The Most Flexible Car Paint Shader For Cycles

by Sebastião Santos in Surfacing

Upon opening the file, you'll be presented with a few sample colors. Check how these are made and experiment.

Once you're ready, import one of these materials into your own project by having your project open and going to File, Append, navigating into this blend file, Materials.

Optionally, you may want to import the compositor nodes if you'll be using Intel's Denoiser node.

Base Color and Pearl Color:

Base Color will control the main color you see when facing the surface.

Pearl Color will control the main color you see when surfaces are at an angle.

Flake Color Mismatch:

Flake Color Mismatch helps dark colors get a more intense "glow". It creates a hue variation that shifts away from the base colors. It is best left at 0.000 or at low values of up to around 0.250.

Pearl Layer Thickness:

This is the coverage of the pearl layer. The higher the number, the more of the pearl color will be visible towards the center. A value of 0.000 is 0% of the pearl layer visible, while 1.000 is 100% coverage.

Highlight Intensity and Spread:

A sheen applied to give paints a more "raw metal" look. It cuts down on deep colors.

Pearl Roughness:

The reflectivity of flakes in the pearlescent layer. 

Low values (towards 0.000) will make flakes seen at an angle more noticeable, as in, they will pop out as bright pixels. 

Increasing the value will fade this effect and smooth out the highlights.


Flake Scale:

The scale of the flakes in relation to the car/object. The default value has been scaled as approximately real life size, however, if your object doesn't respect real world scale this is a way to quickly adjust the scale of the paint.

Clearcoat Roughness;

The roughness of the clearcoat layer. Gloss and matte clearcoats are set here.

Candy Strength and Brightness:

Candy effect. It darkens the paint and creates harsh contrast zones. It's best used with moderation for enhancing deep colors.

If used in conjunction with brightness, it can be used for the opposite effect, to light up a color.

Metallic Flakes:

IOR of the metallic flakes. Results from altering this are negligible, only noticed as a very small contrast change from far away. It's best left ignored unless you input a value lower than 1.000, which I don't exactly recommend.


Metallic Roughness Range:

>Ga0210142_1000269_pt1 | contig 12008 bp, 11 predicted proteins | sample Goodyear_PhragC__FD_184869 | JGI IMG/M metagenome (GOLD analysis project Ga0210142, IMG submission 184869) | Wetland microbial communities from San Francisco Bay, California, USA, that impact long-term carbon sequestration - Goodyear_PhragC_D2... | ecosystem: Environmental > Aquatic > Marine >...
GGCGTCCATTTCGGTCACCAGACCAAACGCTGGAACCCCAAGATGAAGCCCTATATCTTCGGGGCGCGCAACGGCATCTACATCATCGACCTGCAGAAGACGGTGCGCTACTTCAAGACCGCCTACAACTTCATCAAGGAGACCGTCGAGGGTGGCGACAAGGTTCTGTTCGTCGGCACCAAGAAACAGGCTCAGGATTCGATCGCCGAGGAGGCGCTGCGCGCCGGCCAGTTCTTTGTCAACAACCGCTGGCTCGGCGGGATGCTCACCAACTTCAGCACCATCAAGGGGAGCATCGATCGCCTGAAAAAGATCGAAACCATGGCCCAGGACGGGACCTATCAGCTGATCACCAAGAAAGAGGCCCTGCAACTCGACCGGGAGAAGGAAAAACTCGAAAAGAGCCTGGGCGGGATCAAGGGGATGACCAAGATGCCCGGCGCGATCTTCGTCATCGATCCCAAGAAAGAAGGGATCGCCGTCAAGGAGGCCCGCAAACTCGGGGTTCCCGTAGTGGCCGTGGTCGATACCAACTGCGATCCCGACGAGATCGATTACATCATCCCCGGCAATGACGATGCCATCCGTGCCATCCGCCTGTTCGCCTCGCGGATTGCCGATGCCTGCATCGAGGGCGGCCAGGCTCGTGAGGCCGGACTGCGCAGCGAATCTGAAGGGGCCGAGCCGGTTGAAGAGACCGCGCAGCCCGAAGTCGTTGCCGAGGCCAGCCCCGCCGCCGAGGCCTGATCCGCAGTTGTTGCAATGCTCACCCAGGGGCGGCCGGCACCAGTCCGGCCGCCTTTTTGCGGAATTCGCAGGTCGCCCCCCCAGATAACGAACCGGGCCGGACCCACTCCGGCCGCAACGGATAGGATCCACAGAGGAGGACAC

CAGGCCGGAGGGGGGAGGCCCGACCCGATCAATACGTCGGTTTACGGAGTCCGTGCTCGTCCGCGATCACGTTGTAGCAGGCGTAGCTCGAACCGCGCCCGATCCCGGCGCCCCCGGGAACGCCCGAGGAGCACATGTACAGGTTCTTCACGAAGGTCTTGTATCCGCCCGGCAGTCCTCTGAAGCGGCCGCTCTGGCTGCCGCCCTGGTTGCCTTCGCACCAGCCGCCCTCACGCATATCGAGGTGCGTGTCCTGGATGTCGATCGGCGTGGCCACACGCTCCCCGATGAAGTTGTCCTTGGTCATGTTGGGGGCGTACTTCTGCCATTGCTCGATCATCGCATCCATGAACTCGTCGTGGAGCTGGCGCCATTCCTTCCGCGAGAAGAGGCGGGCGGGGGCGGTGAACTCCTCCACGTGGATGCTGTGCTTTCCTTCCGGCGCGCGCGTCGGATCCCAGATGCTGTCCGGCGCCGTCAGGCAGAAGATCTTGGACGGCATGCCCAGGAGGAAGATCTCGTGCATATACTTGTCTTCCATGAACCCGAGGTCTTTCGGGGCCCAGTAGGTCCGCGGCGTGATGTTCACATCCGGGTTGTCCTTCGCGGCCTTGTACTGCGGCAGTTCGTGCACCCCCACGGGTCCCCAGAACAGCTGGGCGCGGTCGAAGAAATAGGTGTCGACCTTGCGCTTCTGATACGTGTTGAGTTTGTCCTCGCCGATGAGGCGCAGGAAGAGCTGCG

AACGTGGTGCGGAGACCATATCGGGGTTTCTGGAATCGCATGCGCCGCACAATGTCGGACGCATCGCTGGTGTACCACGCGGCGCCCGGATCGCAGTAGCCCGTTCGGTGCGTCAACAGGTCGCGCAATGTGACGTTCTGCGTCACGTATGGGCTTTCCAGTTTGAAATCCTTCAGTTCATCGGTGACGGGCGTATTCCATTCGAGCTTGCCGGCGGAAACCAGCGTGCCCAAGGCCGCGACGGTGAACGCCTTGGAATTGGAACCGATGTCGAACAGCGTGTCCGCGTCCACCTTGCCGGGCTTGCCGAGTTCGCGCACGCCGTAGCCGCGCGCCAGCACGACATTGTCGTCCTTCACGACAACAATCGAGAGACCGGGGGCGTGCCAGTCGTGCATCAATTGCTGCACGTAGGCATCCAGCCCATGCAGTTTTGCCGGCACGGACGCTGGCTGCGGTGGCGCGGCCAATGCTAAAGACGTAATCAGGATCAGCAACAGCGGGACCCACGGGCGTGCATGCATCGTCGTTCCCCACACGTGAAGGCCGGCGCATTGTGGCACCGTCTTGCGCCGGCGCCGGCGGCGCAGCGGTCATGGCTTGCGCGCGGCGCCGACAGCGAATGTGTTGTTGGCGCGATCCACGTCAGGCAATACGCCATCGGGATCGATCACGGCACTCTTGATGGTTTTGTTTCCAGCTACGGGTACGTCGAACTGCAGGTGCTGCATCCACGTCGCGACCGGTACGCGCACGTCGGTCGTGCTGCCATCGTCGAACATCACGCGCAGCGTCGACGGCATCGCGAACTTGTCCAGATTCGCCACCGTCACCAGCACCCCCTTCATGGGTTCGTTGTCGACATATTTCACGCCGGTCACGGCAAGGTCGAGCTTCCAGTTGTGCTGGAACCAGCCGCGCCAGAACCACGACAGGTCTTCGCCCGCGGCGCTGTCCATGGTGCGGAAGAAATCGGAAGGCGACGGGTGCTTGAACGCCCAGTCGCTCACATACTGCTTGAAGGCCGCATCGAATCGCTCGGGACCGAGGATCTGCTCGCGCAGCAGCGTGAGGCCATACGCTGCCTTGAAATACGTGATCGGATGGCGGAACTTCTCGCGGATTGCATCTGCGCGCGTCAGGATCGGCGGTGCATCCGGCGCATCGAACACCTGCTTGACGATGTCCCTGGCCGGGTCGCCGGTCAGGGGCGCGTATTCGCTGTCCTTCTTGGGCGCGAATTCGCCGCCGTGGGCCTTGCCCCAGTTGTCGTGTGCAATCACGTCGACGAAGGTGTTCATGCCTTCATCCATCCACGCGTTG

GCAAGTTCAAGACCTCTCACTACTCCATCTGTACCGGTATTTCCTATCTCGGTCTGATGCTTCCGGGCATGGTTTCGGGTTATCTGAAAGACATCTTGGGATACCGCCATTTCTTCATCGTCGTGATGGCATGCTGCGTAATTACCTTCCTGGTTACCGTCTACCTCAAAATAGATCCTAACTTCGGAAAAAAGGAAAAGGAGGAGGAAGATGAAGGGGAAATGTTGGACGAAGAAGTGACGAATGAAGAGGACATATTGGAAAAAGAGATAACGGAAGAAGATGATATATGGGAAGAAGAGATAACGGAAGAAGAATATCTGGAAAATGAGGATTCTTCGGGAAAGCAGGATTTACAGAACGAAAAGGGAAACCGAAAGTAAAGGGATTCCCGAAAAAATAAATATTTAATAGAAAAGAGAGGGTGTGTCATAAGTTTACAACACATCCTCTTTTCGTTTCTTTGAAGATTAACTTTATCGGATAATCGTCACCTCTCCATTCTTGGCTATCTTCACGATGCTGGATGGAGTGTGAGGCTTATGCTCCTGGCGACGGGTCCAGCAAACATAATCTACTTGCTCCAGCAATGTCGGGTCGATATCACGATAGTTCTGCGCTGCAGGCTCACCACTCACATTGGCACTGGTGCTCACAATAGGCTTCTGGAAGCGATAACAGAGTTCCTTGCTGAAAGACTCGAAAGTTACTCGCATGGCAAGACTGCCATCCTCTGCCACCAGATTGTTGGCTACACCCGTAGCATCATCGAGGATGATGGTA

The reflectivity range between flakes, where minimum and maximum values are set. 

The more set apart the two values are, the stronger the contrast between flakes. 

If both set to the same value, all flakes will have the same level of reflectivity. 

The overall reflectivity of the paint, when seen from afar, is the average between the values. 


The min and max can also have the values inverted to give an alternate shading effect.

Pearl Metallic Flakes Strength:

The metalness of the pearlescent layer's flakes.

Flake Rugosity:

The rugosity of the base paint coat. It's a bump map. It will alter how light bounces off the paint surface in close-ups. Small values up to 1.000 are best. The effect is negligible from afar.

Clearcoat Orange Peel:

The "orange peel" texture of the clearcoat. It controls how smooth the world reflections will be.


Hue Shift:

It's best used in very small quantities. It shifts the color hue of the flakes. It can also be used as one of the ways to quickly create an iridescent effect.

If the Range is set at 0.000 and the Offset at 0.500, the result is the same as having the effect off (at 0.000). 

The range, a 0 to 1 value, dictates the range of colors in the hue the paint shifts through.

The offset, a value from 0 to 1 where 0.5 is "the center value", offsets the base hue the range acts upon.

The Pearl Hue Shift Effect is by how much the hue shift effect affects the pearlescent layer.

Close-Up Metallic Flakes Strength and Color:

These flakes are mostly visible in a close-up, the effect on color when seen from afar is almost negligible. 

When the effect is at 0.000, these flakes are slightly shifted in hue and brightness relative to the base color. The Effect value overrides the default color to show red, green and/or blue flakes. This is useful to give colored flakes to paints low on saturation, like black or white paints.


The color controls the strength of the red, green and blue flakes individually.



This shader won't be updated (unless there's some bugfix to make), however, a new shader for the same purpose, but using more efficient methods, is at the moment in testing phase. Depending on the sales success of this one, it's likely this will get a price drop and buyers of this shader will get the new version for free, once it is released. If you're a buyer of this shader, and want to try the new version (undocumented), you can request it through product support ("About" tab - Ask a Question).

Sales 100+
Customer Ratings 2
Average Rating
Published over 3 years ago
Blender Version 2.8, 2.81, 2.82, 2.83, 2.9, 2.91, 2.92, 2.93, 3.0, 3.1
Length 0
License Creative Commons
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